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Sport Sciences for Health

, Volume 13, Issue 1, pp 17–23 | Cite as

Cardiorespiratory fitness and aerobic performance adaptations to a 4-week sprint interval training in young healthy untrained females

  • Mykolas KavaliauskasEmail author
  • Thomas P. Steer
  • John A. Babraj
Open Access
Original Article

Abstract

Purpose

The aim of this study was to test the effects of sprint interval training (SIT) on cardiorespiratory fitness and aerobic performance measures in young females.

Methods

Eight healthy, untrained females (age 21 ± 1 years; height 165 ± 5 cm; body mass 63 ± 6 kg) completed cycling peak oxygen uptake (\( \dot{V}{\text{O}}_{2} \) peak), 10-km cycling time trial (TT) and critical power (CP) tests pre- and post-SIT. SIT protocol included 4 × 30-s “all-out” cycling efforts against 7 % body mass interspersed with 4 min of active recovery performed twice per week for 4 weeks (eight sessions in total).

Results

There was no significant difference in \( \dot{V}{\text{O}}_{2} \) peak following SIT compared to the control period (control period: 31.7 ± 3.0 ml kg−1 min−1; post-SIT: 30.9 ± 4.5 ml kg−1 min−1; p > 0.05), but SIT significantly improved time to exhaustion (TTE) (control period: 710 ± 101 s; post-SIT: 798 ± 127 s; p = 0.00), 10-km cycling TT (control period: 1055 ± 129 s; post-SIT: 997 ± 110 s; p = 0.004) and CP (control period: 1.8 ± 0.3 W kg−1; post-SIT: 2.3 ± 0.6 W kg−1; p = 0.01).

Conclusions

These results demonstrate that young untrained females are responsive to SIT as measured by TTE, 10-km cycling TT and CP tests. However, eight sessions of SIT over 4 weeks are not enough to provide sufficient training stimulus to increase \( \dot{V}{\text{O}}_{2} \) peak.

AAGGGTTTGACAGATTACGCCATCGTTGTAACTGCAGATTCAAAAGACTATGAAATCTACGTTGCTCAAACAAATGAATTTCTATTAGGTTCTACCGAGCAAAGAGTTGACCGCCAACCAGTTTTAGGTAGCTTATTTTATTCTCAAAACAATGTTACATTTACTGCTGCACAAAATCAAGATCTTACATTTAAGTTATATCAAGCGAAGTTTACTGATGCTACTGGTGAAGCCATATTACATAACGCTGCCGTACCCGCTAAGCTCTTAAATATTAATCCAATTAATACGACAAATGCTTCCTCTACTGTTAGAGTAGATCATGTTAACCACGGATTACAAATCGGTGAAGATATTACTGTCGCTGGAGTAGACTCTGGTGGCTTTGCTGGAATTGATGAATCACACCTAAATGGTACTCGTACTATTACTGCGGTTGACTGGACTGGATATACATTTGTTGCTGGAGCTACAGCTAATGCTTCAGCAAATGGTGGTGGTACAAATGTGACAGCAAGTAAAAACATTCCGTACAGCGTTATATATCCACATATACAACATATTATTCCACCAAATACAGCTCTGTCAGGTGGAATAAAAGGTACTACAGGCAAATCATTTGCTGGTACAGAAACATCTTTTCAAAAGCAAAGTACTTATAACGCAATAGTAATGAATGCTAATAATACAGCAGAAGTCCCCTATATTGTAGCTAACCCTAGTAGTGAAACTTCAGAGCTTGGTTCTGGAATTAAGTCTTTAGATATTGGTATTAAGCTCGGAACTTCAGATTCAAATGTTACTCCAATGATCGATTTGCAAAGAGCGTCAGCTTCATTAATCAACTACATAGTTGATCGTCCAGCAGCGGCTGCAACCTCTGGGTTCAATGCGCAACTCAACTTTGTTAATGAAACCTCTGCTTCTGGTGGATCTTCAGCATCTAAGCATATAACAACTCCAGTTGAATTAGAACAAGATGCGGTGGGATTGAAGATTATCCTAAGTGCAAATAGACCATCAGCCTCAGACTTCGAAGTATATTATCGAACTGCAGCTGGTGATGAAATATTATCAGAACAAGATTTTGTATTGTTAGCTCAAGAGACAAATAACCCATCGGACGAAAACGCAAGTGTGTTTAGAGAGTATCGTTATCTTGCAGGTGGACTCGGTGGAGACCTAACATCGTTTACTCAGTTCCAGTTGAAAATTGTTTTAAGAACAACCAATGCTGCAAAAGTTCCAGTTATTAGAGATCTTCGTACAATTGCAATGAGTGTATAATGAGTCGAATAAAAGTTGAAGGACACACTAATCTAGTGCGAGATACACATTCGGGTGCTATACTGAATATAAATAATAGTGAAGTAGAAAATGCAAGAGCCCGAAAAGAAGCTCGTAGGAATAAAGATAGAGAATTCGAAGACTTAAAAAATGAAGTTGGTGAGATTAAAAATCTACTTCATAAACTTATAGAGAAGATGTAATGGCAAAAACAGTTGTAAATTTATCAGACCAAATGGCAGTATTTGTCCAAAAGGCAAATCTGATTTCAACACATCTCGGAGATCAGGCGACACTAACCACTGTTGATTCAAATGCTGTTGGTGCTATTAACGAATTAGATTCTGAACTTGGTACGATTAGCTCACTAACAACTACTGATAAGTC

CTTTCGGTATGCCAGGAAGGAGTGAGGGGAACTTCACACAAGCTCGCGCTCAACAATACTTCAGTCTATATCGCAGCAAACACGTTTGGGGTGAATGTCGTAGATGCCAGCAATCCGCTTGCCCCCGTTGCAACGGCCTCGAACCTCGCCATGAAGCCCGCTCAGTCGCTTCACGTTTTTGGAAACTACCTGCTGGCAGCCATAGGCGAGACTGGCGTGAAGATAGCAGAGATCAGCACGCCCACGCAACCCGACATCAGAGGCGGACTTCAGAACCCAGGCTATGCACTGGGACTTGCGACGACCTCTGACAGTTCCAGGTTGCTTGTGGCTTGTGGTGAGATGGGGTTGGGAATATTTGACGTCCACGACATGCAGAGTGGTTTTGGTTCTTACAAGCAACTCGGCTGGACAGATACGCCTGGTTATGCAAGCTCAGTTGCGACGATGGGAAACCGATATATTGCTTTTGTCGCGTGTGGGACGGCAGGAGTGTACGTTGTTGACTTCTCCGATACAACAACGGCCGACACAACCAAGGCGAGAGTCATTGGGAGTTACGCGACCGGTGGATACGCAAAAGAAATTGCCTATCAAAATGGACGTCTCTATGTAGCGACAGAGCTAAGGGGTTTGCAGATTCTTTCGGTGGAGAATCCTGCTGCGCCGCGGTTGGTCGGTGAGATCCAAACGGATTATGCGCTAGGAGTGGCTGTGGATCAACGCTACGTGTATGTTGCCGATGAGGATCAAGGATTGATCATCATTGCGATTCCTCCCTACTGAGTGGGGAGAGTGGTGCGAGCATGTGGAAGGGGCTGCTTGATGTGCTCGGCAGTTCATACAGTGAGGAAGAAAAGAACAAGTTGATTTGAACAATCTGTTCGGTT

Keywords

High-intensity interval training Aerobic capacity Cycling time trial Critical power 

Introduction

Low-volume high-intensity interval training (HIT) is a time-efficient training paradigm involving repeated bursts of “all-out” efforts followed by a period of passive or active rest [1]. Sprint interval training (SIT), in the form of 30-s repeated Wingate tests performed 4–6 times with ~4 min of recovery, is a commonly used HIT modality [2]. SIT performed for as little as six sessions over 2 weeks has been shown to improve health and fitness in a wide range of populations [3]. Some of the reported benefits following SIT include rapid changes in aerobic energy metabolism [1], a rightward shift in the blood lactate curve during incremental cycling exercise [4] and improved anaerobic metabolism [5].

Most studies investigating SIT have used all male or mixed-sex participants [6, 7]. However, it has been suggested that females may not be as responsive to SIT as males [8]. This could be attributed to differences in the adaptive responses. For example, Esbjörnsson-Liljedahl et al. [9] reported a smaller muscle glycogen utilisation in type I fibres after a single Wingate test in females than males. Furthermore, compared to males, the glucose transporter 4 (GLUT4) levels are significantly lower in females following SIT [10]. In addition, lipid oxidation capacity as measured by the changes in the maximal activity of β-hydroxyacyl-CoA dehydrogenase (β-HAD) only increased in males after SIT [10]. Similarly, a greater mitochondrial biogenesis during SIT was reported in males compared to females [11].

Despite these sex-specific differences in skeletal muscle adaptations, Astorino et al. [12] reported similar magnitude of change in maximal oxygen uptake (\( \dot{V}{\text{O}}_{{ 2\;{ \hbox{max} }}} \)) and power output in a group of recreationally active men and women matched for age, physical activity and \( \dot{V}{\text{O}}_{{ 2\;{ \hbox{max} }}} \) following low-volume SIT. This was further supported by Scalzo et al.’s study [11], which found no effect of sex on \( \dot{V}{\text{O}}_{{ 2\;{ \hbox{max} }}} \), 40-km cycling TT and relative power output following a 3-week SIT in young, recreationally active males and females.